Luxury Institute: Seven Rules for Reinventing Your Luxury Business

(Enes Evren/iStock/Getty Images Plus/Getty Images) Photo by Enes Evren/iStock/Getty Images Plus/Getty Images

Citizens of the world have endured months of living through the COVID-19 (coronavirus) pandemic experience. When we are past the worst of the crisis, Luxury Institute says we will not be the same, but we know from history that there will be many major opportunities for economic prosperity.

So, it has to be asked: How can luxury business leaders take creative, effective steps right now to shift the growth curve to a higher plane, with a steeper growth trajectory? Here are seven rules, according to Luxury Institute, for reinventing the luxury business model for post-pandemic success:

Rule 1: From Disruption to Agility

According to the disruption experts, brands have to be in a relatively constant state of disruption or perish. Luxury Institute notes the failures of Kodak and Blockbuster. The former invented the first digital camera in 1975 but it didn’t develop its digital business for fear of hurting its lucrative film business; the latter had video streaming technology, but not the courage and agility to execute. There was nothing to tear down in either case, but there was something to build, in parallel.

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The pandemic has already achieved enough massive disruption. What all businesses need now is to be agile. Agility is the ability of an organization to sense, anticipate and respond efficiently and effectively to constant changes that are occurring, or are likely to occur. Agility is often more evolutionary than revolutionary in nature. However, agility requires great courage, expertise, resources, coordination and speedy, brilliant execution. As we will see from the rules below, agile business models continuously and rapidly evolve critical structures and attributes that help them to survive and thrive in rough terrain.

Rule 2: From Fixed Cost Pipelines to Variable Cost Ecosystems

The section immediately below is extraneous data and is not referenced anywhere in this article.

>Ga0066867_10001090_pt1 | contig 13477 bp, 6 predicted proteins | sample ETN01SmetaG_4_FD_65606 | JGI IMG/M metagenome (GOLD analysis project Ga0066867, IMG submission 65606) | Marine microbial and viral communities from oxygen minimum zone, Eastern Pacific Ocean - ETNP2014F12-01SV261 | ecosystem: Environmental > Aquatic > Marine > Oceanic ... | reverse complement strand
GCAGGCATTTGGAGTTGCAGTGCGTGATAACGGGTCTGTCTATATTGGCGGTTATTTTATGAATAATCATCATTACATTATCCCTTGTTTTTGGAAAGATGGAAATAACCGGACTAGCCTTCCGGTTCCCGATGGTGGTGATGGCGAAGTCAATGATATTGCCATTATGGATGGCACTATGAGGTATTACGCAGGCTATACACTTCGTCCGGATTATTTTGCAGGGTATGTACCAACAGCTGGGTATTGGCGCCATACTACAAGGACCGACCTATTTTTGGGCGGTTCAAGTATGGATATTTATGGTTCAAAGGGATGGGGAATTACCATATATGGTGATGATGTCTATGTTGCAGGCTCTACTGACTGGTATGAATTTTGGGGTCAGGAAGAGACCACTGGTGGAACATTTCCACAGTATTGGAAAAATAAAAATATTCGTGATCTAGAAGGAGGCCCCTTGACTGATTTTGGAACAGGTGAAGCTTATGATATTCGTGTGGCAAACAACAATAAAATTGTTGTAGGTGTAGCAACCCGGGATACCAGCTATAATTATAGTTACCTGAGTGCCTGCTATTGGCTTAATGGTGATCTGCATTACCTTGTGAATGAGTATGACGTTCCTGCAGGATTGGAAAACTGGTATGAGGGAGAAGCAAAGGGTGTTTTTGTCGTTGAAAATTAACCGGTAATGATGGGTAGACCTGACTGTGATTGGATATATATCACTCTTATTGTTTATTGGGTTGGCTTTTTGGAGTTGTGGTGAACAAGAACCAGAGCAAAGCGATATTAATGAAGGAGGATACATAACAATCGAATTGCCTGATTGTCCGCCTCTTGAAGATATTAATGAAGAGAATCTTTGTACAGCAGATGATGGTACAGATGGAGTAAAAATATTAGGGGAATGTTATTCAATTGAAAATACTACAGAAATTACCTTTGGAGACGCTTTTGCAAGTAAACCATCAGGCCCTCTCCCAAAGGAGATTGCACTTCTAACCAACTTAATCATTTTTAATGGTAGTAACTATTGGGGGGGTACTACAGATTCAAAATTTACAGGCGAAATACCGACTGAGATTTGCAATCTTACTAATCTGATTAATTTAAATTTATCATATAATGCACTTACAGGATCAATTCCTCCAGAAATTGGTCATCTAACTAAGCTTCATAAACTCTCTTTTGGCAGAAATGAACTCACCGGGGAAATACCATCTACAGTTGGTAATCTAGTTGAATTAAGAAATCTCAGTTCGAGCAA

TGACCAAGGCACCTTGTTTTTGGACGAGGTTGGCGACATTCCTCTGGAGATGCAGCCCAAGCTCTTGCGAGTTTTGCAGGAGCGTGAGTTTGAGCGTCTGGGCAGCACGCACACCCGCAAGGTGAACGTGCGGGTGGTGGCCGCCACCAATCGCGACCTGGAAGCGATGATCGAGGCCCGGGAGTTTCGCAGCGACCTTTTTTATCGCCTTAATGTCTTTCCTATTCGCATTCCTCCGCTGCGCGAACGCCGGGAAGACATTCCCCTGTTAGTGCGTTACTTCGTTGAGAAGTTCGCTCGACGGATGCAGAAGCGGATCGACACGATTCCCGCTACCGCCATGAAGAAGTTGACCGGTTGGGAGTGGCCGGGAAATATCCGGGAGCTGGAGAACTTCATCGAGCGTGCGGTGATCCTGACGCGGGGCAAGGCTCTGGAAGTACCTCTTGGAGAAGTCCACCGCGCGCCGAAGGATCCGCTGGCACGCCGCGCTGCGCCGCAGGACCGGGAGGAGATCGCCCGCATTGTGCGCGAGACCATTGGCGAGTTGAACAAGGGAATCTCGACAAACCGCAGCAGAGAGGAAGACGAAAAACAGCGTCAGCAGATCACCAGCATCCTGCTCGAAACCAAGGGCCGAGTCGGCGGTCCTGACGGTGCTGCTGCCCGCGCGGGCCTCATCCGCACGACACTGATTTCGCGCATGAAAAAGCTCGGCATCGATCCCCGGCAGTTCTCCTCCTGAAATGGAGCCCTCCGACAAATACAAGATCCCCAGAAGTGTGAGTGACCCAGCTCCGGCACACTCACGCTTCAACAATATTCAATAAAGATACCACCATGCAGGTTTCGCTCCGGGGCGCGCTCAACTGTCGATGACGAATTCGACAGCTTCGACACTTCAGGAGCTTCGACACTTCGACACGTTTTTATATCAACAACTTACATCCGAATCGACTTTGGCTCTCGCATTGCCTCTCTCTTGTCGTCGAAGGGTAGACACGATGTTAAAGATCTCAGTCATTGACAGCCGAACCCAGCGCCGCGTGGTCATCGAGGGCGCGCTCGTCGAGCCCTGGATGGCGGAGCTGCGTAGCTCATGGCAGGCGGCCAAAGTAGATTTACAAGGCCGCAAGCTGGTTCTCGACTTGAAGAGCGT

Even though we live in a digital world, most luxury goods and services brands operate like Industrial Age pipelines with rigid linear processes and high fixed costs. In the pipeline model, profits come from scaling past high fixed brick-and-mortar costs. Today, many brands have learned that this dated model needs to evolve into a variable cost ecosystem. For example, unless it is essential, and profitable, businesses should not own or rent much real estate because it is expensive and drains cash. Brands are discovering that many people can optimize working from home and office (it is not an either/or proposition). Fixed office and other space, and their high annual maintenance costs, can be dramatically reduced.

Further, while some luxury brands feel they require being fully vertically integrated to control quality and the client relationship, it is clear that there are many opportunities in today’s digital economy to outsource at least some processes to top-tier specialist partners and develop the will and skill to hold them accountable. Apple’s phone production is outsourced to an ecosystem of production partners who meet strict quality standards and it outsources app development to an ecosystem of developer partners with strict standards. Apple currently prioritizes big retail stores to own the customer relationship. Will Apple keep this business model or will it combine stores with serving customers remotely, or in their homes—better, faster, with less friction, at a lower cost, with higher associate quality of work and life?